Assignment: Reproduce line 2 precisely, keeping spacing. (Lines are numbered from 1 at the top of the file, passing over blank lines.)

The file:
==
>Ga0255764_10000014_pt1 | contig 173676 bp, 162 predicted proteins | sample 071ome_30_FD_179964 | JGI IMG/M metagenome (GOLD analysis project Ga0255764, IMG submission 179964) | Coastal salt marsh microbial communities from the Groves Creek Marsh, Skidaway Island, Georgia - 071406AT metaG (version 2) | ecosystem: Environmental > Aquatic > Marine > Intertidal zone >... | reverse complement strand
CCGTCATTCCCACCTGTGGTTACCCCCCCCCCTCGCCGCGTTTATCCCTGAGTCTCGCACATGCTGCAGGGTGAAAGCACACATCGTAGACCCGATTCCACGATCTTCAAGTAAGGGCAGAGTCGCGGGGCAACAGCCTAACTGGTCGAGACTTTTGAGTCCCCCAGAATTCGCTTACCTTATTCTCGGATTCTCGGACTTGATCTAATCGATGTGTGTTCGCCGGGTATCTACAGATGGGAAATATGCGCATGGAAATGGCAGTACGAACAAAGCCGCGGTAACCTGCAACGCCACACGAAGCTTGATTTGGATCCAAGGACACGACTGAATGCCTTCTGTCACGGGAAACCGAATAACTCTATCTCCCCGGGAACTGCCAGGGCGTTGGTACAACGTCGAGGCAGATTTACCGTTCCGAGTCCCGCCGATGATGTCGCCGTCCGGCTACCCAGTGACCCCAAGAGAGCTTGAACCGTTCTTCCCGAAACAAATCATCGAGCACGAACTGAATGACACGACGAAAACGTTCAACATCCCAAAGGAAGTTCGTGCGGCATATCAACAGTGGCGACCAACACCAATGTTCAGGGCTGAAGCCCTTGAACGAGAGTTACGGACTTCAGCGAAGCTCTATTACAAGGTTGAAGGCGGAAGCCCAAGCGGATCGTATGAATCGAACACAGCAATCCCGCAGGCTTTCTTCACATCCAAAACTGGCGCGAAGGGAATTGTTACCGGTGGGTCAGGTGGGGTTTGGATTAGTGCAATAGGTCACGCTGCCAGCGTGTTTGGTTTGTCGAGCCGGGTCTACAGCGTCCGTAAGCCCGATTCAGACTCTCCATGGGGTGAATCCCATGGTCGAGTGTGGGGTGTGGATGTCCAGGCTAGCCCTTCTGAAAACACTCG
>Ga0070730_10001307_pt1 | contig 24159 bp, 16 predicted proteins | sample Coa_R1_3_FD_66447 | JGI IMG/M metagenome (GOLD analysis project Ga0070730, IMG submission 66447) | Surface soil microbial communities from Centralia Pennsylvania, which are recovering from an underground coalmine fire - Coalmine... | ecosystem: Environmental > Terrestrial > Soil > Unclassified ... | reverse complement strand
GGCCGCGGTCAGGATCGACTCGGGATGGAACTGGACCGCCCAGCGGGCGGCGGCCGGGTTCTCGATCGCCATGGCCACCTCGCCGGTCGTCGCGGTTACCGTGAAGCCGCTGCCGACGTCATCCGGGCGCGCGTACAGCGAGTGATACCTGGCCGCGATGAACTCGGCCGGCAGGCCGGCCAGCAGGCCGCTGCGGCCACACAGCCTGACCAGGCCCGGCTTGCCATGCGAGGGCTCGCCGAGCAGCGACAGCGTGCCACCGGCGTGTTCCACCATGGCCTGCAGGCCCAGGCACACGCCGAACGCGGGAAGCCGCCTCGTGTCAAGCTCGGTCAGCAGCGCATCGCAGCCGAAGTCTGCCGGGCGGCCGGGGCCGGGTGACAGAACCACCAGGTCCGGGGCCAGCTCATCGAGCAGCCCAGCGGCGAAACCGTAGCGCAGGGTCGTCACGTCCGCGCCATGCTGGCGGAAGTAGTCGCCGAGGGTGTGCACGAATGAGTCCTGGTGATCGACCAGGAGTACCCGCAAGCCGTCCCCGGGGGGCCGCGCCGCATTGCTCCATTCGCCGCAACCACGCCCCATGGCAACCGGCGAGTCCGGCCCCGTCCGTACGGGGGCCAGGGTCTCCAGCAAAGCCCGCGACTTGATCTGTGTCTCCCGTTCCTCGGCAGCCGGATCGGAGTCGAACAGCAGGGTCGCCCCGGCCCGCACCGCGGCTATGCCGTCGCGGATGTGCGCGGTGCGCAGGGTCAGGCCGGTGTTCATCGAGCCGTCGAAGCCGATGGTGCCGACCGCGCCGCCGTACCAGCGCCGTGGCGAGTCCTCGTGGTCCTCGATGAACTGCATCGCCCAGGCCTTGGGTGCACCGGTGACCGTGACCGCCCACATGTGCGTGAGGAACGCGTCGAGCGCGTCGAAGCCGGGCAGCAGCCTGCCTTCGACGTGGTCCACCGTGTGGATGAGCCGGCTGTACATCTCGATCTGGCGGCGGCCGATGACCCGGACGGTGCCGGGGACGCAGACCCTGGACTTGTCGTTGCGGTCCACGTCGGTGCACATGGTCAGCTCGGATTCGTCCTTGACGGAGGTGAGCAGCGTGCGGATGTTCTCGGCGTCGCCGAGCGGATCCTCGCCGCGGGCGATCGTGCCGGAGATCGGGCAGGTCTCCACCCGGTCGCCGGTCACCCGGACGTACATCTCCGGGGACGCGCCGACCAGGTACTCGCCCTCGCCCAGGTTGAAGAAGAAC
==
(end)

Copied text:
CCGTCATTCCCACCTGTGGTTACCCCCCCCCCTCGCCGCGTTTATCCCTGAGTCTCGCACATGCTGCAGGGTGAAAGCACACATCGTAGACCCGATTCCACGATCTTCAAGTAAGGGCAGAGTCGCGGGGCAACAGCCTAACTGGTCGAGACTTTTGAGTCCCCCAGAATTCGCTTACCTTATTCTCGGATTCTCGGACTTGATCTAATCGATGTGTGTTCGCCGGGTATCTACAGATGGGAAATATGCGCATGGAAATGGCAGTACGAACAAAGCCGCGGTAACCTGCAACGCCACACGAAGCTTGATTTGGATCCAAGGACACGACTGAATGCCTTCTGTCACGGGAAACCGAATAACTCTATCTCCCCGGGAACTGCCAGGGCGTTGGTACAACGTCGAGGCAGATTTACCGTTCCGAGTCCCGCCGATGATGTCGCCGTCCGGCTACCCAGTGACCCCAAGAGAGCTTGAACCGTTCTTCCCGAAACAAATCATCGAGCACGAACTGAATGACACGACGAAAACGTTCAACATCCCAAAGGAAGTTCGTGCGGCATATCAACAGTGGCGACCAACACCAATGTTCAGGGCTGAAGCCCTTGAACGAGAGTTACGGACTTCAGCGAAGCTCTATTACAAGGTTGAAGGCGGAAGCCCAAGCGGATCGTATGAATCGAACACAGCAATCCCGCAGGCTTTCTTCACATCCAAAACTGGCGCGAAGGGAATTGTTACCGGTGGGTCAGGTGGGGTTTGGATTAGTGCAATAGGTCACGCTGCCAGCGTGTTTGGTTTGTCGAGCCGGGTCTACAGCGTCCGTAAGCCCGATTCAGACTCTCCATGGGGTGAATCCCATGGTCGAGTGTGGGGTGTGGATGTCCAGGCTAGCCCTTCTGAAAACACTCG